Danish astronomer Tycho Brahe made the most accurate celestial observations of his time and challenged the prevailing belief in how the universe was organized. And while most people may think of scientists as stodgy academic types, Brahe's flamboyant lifestyle and ignominious death would have made some of today's wild celebrities look like choirboys.
A colorful life
Born in Denmark in 1546, Brahe's parents were members of nobility. He was raised by his wealthy uncle, and attended universities in Copenhagen and Leipzig. Though his family badgered him to study law, Brahe chose instead to pursue astronomy.
In 1566, 20-year-old Brahe fought a fellow student in a duel over who was the better mathematician. As a result, he lost a large chunk of his nose. For the rest of his life, he donned a metal prosthetic to cover the disfigurement.
A mysterious death
Brahe died in 1601 at the age of 54. While attending a banquet, societal customs did not allow him to excuse himself before his host. Brahe had drunk excessively, but refused to leave to use the bathroom. It is thought that this caused his bladder to burst and led to his subsequent death.
However, scientists who opened Brahe's grave in 1901 to mark the 300th anniversary of his death claimed to find mercury in his remains, fueling rumors that the astronomer was poisoned. Some even accused a jealous Johannes Kepler of the crime.
Brahe's body was exhumed again in 2010. Tests on his bones and beard hairs showed that mercury concentrations in his body were not high enough to have killed him. Researchers also found that greenish stains around the nasal areas of Brahe's corpse contained traces of copper and zinc, indicating that his fake nose was made of brass and not silver or gold, as many had believed.
Tycho Brahe pronunciation
When Brahe was born, his Danish name was Tyge Otteson Brahe. However, he adopted a Latinized form, Tycho Brahe, when he was about 15 years old. There is not much consensus about how the name is pronounced in English. Some say his first name is "tee-ko"; others say "tie-ko." His last name is pronounced either "brah," "bra-hay" or "bra-hee." He is sometimes referred to only by his first name, as in Tycho Crater on the moon, the Tycho Deep Space capsule and Tycho's Supernova Remnant.
A precise view of the heavens
Despite his colorful life and death, Brahe contributed a great deal to the field of astronomy. At the time, astronomers held to the idea that the heavens were composed of separate individual spheres, with everything revolving around the Earth. [See also our overview of Famous Astronomers and great scientists from many fields who have contributed to the rich history of discoveries in astronomy.]
In 1572, Brahe observed a supernova in the constellation of Cassiopeia. Brighter than Venus, the new star remained visible for a year and a half. In 1577, he observed a comet. Current theory taught that both were disturbances in the atmosphere. However, Brahe's precise measurements revealed differently. He proved that the supernova never changed with regard to the surrounding stars, and that the comet orbited beyond the path of the moon, contradicting the idea that the heavens never changed.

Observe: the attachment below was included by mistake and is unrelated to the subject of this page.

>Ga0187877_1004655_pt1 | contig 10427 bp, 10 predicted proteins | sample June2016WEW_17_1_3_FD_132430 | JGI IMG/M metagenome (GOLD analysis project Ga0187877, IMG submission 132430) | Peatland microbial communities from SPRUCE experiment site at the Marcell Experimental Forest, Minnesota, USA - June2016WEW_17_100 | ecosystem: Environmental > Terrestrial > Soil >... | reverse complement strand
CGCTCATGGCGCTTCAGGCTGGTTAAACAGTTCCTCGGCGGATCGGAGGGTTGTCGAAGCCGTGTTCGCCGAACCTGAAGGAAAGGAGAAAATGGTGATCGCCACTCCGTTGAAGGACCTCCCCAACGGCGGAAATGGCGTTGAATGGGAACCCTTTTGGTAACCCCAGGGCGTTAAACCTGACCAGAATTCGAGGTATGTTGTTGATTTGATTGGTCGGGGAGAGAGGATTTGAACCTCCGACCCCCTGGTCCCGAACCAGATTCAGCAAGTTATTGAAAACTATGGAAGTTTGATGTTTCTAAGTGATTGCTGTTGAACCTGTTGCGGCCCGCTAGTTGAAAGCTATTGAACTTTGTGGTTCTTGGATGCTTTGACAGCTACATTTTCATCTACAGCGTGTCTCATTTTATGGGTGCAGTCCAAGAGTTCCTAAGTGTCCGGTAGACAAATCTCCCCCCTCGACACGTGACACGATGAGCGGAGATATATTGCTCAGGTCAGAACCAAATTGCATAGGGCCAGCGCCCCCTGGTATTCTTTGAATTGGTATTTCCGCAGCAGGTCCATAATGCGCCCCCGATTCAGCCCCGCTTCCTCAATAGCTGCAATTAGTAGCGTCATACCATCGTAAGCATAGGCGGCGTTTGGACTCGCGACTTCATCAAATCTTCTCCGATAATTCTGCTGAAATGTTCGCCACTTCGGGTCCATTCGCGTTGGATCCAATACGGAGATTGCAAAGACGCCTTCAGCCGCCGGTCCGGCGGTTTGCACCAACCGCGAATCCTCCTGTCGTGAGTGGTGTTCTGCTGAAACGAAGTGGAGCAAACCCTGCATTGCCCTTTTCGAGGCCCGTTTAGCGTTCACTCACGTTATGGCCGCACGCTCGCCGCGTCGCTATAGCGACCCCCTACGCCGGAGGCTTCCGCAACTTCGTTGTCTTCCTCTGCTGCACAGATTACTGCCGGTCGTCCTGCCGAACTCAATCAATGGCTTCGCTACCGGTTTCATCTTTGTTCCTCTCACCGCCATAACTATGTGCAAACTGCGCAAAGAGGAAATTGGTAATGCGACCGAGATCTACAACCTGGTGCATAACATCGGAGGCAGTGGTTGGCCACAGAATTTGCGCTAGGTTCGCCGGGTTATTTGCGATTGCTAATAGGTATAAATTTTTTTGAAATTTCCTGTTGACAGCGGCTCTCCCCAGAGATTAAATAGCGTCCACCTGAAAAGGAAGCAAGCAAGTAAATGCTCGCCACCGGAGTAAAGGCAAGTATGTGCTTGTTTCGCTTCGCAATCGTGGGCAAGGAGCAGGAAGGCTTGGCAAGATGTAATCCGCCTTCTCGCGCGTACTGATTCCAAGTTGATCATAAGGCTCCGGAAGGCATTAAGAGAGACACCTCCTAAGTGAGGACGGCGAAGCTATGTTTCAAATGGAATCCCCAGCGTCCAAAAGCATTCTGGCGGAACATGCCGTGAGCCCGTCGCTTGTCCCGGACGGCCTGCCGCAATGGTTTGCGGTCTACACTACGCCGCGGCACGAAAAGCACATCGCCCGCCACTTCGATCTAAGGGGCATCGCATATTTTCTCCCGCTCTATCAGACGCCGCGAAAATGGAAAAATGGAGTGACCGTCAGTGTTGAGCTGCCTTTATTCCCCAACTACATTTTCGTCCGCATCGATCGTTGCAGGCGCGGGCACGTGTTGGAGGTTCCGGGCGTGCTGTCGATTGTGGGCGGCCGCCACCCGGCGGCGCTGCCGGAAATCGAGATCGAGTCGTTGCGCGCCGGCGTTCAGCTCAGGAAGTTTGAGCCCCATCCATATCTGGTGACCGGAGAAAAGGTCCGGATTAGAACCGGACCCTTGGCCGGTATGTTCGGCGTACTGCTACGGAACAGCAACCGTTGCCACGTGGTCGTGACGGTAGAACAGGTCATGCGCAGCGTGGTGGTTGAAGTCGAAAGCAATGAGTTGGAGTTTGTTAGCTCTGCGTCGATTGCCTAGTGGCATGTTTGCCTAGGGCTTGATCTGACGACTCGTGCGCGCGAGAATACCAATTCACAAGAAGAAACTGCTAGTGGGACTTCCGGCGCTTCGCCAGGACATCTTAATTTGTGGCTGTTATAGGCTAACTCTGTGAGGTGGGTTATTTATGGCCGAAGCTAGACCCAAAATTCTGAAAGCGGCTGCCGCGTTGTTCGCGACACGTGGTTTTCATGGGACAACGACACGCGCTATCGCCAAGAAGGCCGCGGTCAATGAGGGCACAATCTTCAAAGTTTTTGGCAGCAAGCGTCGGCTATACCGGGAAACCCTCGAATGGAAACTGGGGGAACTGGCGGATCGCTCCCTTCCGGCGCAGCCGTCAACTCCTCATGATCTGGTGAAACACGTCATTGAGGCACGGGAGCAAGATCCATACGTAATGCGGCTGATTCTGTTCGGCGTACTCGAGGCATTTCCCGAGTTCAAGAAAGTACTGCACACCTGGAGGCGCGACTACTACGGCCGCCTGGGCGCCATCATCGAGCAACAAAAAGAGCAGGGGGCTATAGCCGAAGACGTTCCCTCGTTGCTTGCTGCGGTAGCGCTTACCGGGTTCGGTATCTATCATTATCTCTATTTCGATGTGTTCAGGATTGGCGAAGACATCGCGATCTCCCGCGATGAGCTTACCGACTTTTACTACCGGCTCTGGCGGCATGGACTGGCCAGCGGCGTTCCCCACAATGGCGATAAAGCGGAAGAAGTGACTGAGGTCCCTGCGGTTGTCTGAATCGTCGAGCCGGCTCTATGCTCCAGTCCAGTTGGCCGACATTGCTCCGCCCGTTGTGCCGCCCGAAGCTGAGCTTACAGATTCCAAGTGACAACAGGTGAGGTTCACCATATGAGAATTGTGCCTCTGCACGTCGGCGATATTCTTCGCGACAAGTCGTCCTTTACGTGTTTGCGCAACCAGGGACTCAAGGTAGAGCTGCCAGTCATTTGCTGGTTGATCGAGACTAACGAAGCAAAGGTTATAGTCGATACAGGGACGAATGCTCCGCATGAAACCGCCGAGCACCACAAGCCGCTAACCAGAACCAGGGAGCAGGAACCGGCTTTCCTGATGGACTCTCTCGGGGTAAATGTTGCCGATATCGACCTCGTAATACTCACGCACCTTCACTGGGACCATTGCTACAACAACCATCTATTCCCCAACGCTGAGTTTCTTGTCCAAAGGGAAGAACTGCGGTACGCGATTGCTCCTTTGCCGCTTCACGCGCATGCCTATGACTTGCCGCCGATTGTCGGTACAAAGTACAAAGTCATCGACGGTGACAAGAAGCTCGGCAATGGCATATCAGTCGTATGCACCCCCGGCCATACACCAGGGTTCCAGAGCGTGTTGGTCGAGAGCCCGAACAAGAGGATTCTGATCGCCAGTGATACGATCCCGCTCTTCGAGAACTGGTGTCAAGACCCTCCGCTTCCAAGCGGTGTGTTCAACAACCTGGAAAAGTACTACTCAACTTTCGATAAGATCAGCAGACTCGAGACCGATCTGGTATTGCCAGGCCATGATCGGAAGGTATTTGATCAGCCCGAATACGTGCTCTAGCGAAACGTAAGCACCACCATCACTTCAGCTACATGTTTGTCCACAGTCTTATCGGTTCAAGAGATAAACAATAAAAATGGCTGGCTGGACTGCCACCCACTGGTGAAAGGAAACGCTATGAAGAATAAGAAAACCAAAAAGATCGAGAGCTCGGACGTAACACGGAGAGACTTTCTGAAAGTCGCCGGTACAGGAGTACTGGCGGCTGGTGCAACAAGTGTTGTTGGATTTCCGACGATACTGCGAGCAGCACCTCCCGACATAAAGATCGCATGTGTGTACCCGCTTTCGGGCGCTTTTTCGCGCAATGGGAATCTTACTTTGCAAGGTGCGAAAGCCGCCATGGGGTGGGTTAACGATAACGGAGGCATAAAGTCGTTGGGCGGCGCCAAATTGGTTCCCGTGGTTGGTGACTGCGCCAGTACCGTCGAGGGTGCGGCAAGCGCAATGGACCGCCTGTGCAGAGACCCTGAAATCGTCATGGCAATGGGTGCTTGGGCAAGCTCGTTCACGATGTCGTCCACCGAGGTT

In 1575, King Frederick II sought to keep the now-famous Brahe in Denmark by offering him his own island and financial support to study astronomy. There, Brahe built an enormous observatory, where he kept meticulous observations of the heavens. While most astronomers only focused on observing heavenly bodies at specific, unusual points in their orbits, Brahe intently tracked them in their entire visible orbit across the sky, creating the most precise observations made at the time. Some of his measurements were accurate to half an arc minute, which is especially admirable given that they were all made before the advent of the telescope.
Although Brahe's observations revealed the flaws of the current system, he did not embrace Nicolaus Copernicus' newly proposed sun-centered model. Instead, he offered a model that combined the two, setting the moon and sun in orbit around the Earth even as the other five known planets circled the sun. The model became popular among those who wanted to leave the older view behind but weren't ready to embrace the idea of the sun at the center of the solar system.
How Kepler got his start
Brahe's precise measurements laid the foundation for a new understanding of the motion of the planets. German astronomer Johannes Kepler contacted him at the end of the sixteenth century in an effort to obtain copies of the Danish astronomer's research. Brahe countered with a suggestion that Kepler could work as his assistant, helping him to compile his data.
However, Brahe proved more tightfisted than Kepler had anticipated and refused to share his measurements of the planets and their orbits. Instead, he suggested Kepler work on solving the Mars dilemma that plagued astronomers.
Because of its orbit, Mars appears to occasionally move backwards across the sky, causing many astronomers to suggest epicycles, tiny circles within their orbit. Even Copernicus' suggestion that the planets orbited the sun in circles could not account for the red planet's strange motion.
Kepler, using Brahe's detailed observations, realized that the planets moved around the sun not in circles but in stretched out circles known as ellipses. However, the problem took him almost a decade to solve, and Kepler didn't publish it until well after Brahe's death. Although Brahe's family intended to reap as much financial gain as possible from Brahe's observations, Kepler, by his own admission, less-than-ethically acquired them after Tycho died.
— Nola Taylor Redd, SPACE.com Contributor